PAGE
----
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  • » Organizational structures and policies themselves can serve as risk controls. Segregation of duties, independence of control functions from business lines, and the use of committees or other, more informal approaches for breaking down silos between business units or departments are among a variety of organizational practices that may facilitate effective risk management. Although there is a tension between segregating functions and breaking down silos to facilitate information exchange, risk management requires a bit of both....

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  • To obtain the best practical diet (in terms growth rate, survival rate, feed conversion ratio and water quality) which can replace the Vital feed (an expensive feed for Kuruma prawn) and trash fish under laboratory conditions. Activities 1. Conduct Experiment 1: to test three practical diets: a) the "best" diet from Vu-anh Tuan' s PhD research; b) Diet a) plus additives (e.g., vitamins and minerals); and c) Diet b) with further supplement (e.g., vitamins and minerals plus mixed enzymes). 2.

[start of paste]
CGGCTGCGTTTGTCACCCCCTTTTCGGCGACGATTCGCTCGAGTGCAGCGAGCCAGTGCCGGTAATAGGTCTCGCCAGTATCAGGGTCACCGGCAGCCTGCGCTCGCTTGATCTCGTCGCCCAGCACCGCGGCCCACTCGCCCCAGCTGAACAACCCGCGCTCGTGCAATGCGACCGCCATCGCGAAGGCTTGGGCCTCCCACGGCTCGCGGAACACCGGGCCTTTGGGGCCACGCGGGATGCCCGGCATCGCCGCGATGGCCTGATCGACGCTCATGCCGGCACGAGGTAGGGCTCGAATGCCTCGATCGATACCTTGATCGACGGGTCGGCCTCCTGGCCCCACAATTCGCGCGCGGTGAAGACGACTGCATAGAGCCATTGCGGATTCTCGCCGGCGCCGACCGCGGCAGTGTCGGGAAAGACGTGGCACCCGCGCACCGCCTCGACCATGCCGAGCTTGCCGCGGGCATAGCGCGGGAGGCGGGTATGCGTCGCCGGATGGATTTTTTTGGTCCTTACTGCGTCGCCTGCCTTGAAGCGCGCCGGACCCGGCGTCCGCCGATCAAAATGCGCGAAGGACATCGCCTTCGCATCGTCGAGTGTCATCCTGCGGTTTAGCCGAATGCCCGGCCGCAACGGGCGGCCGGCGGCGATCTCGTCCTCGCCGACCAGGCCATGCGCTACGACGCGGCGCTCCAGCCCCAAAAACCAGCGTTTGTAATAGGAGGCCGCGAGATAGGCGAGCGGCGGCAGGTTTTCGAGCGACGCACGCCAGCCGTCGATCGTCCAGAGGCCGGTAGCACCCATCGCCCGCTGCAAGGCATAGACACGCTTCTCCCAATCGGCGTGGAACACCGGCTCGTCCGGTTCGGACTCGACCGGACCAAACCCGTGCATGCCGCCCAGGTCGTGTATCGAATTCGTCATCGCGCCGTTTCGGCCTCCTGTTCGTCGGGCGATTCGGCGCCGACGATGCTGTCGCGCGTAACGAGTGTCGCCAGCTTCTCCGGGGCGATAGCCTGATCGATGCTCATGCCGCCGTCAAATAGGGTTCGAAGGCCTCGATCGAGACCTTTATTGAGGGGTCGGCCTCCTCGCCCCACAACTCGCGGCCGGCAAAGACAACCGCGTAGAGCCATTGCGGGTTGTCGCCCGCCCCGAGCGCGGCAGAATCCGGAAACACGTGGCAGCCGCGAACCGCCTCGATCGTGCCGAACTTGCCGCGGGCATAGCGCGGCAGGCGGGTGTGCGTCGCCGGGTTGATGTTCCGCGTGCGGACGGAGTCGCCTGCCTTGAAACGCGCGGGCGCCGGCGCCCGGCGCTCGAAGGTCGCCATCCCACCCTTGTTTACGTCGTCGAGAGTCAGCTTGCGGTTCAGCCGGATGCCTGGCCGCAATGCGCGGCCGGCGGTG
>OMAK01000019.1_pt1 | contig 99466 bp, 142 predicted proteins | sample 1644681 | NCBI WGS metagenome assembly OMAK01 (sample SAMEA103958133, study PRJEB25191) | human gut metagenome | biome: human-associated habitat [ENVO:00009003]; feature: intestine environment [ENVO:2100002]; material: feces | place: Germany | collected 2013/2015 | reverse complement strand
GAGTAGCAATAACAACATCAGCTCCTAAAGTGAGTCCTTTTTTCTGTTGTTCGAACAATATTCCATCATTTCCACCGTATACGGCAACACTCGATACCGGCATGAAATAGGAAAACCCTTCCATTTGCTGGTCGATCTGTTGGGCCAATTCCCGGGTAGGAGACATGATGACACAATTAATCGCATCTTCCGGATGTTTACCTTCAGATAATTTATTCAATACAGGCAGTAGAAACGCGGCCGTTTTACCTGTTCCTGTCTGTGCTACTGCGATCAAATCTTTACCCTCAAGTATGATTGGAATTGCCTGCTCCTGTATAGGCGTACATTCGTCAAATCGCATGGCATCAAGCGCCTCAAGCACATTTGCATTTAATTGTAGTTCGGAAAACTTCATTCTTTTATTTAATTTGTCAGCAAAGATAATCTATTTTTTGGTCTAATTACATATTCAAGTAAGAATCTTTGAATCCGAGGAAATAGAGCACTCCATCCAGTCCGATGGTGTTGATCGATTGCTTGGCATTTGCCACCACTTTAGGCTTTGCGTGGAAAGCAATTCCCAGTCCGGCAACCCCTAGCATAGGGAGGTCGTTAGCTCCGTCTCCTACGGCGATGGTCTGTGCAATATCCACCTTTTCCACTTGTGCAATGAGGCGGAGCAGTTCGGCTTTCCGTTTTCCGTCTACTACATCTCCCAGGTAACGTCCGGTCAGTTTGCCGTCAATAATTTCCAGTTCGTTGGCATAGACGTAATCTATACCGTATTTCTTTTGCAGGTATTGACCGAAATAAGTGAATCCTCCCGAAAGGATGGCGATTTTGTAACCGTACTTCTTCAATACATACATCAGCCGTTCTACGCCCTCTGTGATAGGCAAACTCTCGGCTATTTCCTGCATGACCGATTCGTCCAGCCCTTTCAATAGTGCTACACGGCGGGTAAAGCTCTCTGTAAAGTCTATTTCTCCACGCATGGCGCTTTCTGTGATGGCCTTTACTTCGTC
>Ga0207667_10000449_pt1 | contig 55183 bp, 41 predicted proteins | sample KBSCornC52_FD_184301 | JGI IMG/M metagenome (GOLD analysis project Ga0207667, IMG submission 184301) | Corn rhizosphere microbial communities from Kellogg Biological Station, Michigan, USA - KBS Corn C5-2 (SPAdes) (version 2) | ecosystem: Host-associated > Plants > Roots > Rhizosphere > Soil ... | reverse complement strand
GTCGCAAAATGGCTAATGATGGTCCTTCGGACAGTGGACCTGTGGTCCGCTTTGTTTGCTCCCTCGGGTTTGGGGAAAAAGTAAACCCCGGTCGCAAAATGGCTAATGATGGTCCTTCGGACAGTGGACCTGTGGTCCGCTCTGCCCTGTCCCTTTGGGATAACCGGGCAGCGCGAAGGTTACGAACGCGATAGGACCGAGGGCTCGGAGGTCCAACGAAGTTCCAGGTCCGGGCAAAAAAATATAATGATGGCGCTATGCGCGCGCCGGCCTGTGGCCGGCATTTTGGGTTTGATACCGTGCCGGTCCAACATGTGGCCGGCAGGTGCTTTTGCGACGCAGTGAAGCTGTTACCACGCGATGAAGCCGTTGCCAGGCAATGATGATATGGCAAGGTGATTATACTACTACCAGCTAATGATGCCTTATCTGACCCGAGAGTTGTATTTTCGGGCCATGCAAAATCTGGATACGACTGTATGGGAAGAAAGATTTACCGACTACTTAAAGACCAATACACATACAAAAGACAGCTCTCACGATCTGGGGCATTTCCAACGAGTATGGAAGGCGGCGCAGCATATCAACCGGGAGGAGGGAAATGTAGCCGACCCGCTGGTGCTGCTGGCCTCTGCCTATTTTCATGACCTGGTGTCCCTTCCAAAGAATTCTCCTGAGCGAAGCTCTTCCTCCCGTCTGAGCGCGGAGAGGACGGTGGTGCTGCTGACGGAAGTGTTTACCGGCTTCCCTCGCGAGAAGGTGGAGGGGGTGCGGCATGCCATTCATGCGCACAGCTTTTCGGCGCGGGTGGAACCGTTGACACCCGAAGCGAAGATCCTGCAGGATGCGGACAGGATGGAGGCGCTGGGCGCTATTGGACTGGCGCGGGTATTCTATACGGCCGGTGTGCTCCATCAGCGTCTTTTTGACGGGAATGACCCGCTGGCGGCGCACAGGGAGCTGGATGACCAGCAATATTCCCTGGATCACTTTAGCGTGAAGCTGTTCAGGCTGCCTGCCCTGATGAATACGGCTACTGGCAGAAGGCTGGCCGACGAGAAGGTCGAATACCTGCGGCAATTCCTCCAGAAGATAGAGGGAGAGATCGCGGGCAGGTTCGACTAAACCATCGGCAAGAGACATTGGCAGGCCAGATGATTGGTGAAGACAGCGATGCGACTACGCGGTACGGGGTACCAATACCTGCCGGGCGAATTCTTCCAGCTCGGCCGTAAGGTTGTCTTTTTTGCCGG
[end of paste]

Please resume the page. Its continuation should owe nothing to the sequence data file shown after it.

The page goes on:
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  • The engineering profession must adapt to the new low carbon paradigm well ahead of society as a whole in order to provide the necessary leadership in design and the direction of policy. The professional engineering institutions and trade associations must all recognise a multi-disciplinary, problem solving approach that over-turns conventional partisan relationships and embraces a systemic approach to construction. All contributors to construction projects must be prepared to provide leadership in their area of expertise, but work with others to link knowledge across existing boundaries.